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Preeclampsia, Vascular Ring Complicate a Sixth Pregnancy

UC Davis Health team feels like family for parents whose baby was treated in the NICU

(SACRAMENTO) When Antelope resident Martel Calabretta was pregnant with her sixth baby in 2019, she was a seasoned veteran. But early on, she realized that it was a very different pregnancy and required the specialty care that UC Davis Health provides.

Benito Calabretta went sledding for the first time this winter.

Benito Calabretta went sledding for the first time this winter.

Early ultrasounds determined that her unborn baby had a rare condition known as vascular ring. This is a congenital heart anomaly where the aorta or its branches form a ring around the trachea, also known as the windpipe, and the esophagus, which is the tube that connects the throat to the stomach.

At 24 weeks, Martel also had a medical issue unrelated to her baby’s condition: a sharp pain on her right side and swelling in her feet. These were symptoms of preeclampsia, a disorder that affects 5 percent of pregnant women which is characterized by high blood pressure, protein in the urine, and can lead to organ damage, if left untreated. 

About a week later, she was admitted to UC Davis Medical Center under the supervision of UC Davis Health obstetrician Bahareh Nejad, who also oversaw three of Martel’s other pregnancies.

“It’s been a privilege to partner with Martel in her pregnancies and see her family grow over the years, with such joy and love,” Nejad said. “I have cared for her and her beautiful family, as I would do a member of my own family. I am grateful for the trust she has placed in me to help her bring each cherished little baby into this world.”    

An early delivery

But complications soon followed. When Martel’s blood pressure began to rise to dangerous levels, doctors rushed her into cesarean section (C-section) surgery to protect her own health and that of her baby.

Benito Calabretta was born on March 12, 2020. He weighed just one pound, 1.3 ounces - a micro preemie.

“His eyes weren’t even open yet. He was so incredibly tiny and surreal. I remember looking at his 10 tiny fingers and his 10 tiny toes and just being in awe of this miracle of his one-pound life,” Martel recalled. 

He spent the next nine months in the UC Davis Neonatal Intensive Care Unit (NICU), getting the care he needed from the designated Level IV nursery, the highest level NICU available.

“I had never been in a NICU before. I never experienced that with any of my other kids,” Martel Calabretta said. “But the team there became our family. Doctors, nurses, respiratory therapists and so many more … they are so special to us and such an appreciated blessing. We would see them every day and a lot of nights - which was a big deal during the height of COVID. The care they provided was not only the best, but also genuine and heartfelt.”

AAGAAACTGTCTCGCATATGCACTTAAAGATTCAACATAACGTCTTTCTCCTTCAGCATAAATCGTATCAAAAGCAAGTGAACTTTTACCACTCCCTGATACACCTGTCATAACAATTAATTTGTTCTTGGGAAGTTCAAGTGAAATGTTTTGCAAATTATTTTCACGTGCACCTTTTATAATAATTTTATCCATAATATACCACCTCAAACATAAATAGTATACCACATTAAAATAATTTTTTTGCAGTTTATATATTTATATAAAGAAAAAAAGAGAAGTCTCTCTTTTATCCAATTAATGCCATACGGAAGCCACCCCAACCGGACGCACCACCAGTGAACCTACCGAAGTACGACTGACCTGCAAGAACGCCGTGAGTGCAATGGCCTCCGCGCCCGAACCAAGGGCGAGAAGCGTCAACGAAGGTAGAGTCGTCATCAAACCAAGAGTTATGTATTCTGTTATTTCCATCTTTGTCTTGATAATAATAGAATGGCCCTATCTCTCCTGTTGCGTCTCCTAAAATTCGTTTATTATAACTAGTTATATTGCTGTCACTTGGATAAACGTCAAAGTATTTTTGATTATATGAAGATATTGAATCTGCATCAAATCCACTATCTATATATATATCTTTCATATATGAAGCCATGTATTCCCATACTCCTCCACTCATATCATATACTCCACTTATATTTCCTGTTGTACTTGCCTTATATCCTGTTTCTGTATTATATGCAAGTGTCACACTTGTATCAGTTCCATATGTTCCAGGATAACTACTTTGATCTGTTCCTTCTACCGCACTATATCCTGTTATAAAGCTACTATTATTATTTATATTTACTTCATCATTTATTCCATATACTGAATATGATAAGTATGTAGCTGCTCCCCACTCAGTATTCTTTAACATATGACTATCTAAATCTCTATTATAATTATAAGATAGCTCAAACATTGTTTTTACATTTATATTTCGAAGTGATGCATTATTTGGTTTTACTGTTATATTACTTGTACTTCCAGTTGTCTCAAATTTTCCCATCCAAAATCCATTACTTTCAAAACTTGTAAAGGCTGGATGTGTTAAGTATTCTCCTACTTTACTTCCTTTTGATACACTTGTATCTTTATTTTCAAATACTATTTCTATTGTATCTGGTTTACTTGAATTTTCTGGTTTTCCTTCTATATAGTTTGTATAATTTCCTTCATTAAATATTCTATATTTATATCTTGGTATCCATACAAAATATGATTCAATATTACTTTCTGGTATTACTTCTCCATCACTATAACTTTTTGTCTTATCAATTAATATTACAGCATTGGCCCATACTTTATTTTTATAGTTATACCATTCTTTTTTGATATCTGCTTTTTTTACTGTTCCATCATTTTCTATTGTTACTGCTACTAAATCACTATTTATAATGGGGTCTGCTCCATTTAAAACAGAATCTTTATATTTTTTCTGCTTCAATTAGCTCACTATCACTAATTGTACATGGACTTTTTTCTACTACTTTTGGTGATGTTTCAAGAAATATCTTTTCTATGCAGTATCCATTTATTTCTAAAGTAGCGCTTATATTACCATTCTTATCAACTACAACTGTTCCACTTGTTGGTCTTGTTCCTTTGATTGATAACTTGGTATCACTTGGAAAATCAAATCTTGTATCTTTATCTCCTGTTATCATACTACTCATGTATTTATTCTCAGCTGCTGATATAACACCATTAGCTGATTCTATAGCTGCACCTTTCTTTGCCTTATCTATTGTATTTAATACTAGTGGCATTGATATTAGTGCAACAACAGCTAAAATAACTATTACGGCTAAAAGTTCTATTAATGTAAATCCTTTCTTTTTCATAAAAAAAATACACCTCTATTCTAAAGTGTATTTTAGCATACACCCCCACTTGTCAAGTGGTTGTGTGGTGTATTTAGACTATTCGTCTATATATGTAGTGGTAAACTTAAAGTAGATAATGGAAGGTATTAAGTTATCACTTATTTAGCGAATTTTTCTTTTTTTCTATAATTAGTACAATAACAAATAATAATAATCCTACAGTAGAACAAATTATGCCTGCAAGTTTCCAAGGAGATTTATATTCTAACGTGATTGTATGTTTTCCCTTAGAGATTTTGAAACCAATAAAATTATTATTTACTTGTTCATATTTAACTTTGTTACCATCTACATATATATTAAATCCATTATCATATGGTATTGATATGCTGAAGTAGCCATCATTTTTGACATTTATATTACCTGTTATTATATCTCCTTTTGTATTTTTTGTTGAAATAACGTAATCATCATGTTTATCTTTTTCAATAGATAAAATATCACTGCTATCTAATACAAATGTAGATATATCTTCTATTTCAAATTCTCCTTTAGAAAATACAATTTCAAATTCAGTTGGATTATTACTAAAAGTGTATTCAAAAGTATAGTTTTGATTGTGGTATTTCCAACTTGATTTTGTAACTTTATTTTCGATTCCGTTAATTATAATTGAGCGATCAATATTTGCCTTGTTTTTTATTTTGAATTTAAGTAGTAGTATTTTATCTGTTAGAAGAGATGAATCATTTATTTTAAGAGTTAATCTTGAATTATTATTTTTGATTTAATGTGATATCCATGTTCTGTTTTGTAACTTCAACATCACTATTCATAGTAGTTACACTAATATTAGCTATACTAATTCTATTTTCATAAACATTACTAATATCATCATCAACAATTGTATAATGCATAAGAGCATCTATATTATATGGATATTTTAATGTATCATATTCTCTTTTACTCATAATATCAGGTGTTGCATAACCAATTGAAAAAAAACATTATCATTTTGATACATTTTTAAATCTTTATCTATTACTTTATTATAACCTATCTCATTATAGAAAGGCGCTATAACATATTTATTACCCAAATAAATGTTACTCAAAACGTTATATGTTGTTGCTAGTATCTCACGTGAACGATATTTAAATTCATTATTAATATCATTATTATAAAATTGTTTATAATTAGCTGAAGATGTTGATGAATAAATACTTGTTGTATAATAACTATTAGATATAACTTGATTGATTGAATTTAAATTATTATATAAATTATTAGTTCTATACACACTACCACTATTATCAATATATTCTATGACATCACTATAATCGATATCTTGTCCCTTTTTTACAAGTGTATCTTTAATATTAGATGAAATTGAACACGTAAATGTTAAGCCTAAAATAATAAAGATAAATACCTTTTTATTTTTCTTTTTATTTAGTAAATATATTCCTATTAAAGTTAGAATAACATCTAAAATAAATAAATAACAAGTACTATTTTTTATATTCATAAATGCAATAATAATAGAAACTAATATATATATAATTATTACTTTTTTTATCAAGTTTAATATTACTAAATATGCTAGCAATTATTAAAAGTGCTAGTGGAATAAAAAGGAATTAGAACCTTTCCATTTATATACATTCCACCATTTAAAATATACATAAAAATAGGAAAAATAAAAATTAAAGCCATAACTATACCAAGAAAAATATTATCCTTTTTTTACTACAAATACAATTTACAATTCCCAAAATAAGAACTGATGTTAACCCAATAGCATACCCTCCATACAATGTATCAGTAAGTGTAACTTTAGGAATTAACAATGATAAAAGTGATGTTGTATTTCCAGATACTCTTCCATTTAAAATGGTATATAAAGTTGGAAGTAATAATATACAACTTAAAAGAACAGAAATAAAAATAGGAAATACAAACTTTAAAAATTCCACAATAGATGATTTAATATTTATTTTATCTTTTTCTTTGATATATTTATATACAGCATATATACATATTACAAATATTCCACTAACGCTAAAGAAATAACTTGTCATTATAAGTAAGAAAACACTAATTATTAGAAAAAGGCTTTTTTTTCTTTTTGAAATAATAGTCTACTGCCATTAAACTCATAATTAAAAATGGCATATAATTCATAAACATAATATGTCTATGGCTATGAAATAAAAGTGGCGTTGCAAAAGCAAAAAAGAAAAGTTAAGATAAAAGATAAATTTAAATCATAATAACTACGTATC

In his first months of life, Benito underwent heart surgery by UC Davis Pediatric Heart Center surgeons to repair his vascular ring.

He also had his patent ductus arteriosus (PDA) closure through interventional catheterization. The ductus arteriosus is an artery in the heart that normally closes after a full-term birth. But for many premature babies, this artery can’t close on its own and, or, does not close completely, leading to the condition called PDA. Twenty to 60% of all premature babies have PDA which can put them at risk of serious illness and disease, if not treated.

A special Christmas gift

Benito graduated from the NICU two days before Christmas.

“That was our Christmas present,” said Calabretta, who was beaming with excitement to have her baby home for the holidays.

Benito has required a tracheostomy tube and ventilator to help him breathe, as well as a gastrostomy tube, or G-tube, a surgically placed device in the stomach for feedings, both of which he should outgrow.

Despite his prematurity, he is developmentally on track.

These days, Benito still regularly sees specialists at UC Davis Health including physicians from ear, nose and throat, gastroenterology, pulmonology and cardiology. But he also has time to play with his siblings and enjoy family life, including a trip to the snow this past winter where he went sledding for the first time.

“Our faith in God, our family and our amazing UC Davis team are the only way we survived the emotional NICU rollercoaster,” Calabretta said. “We are so thankful for their knowledge, experience and their tender care.”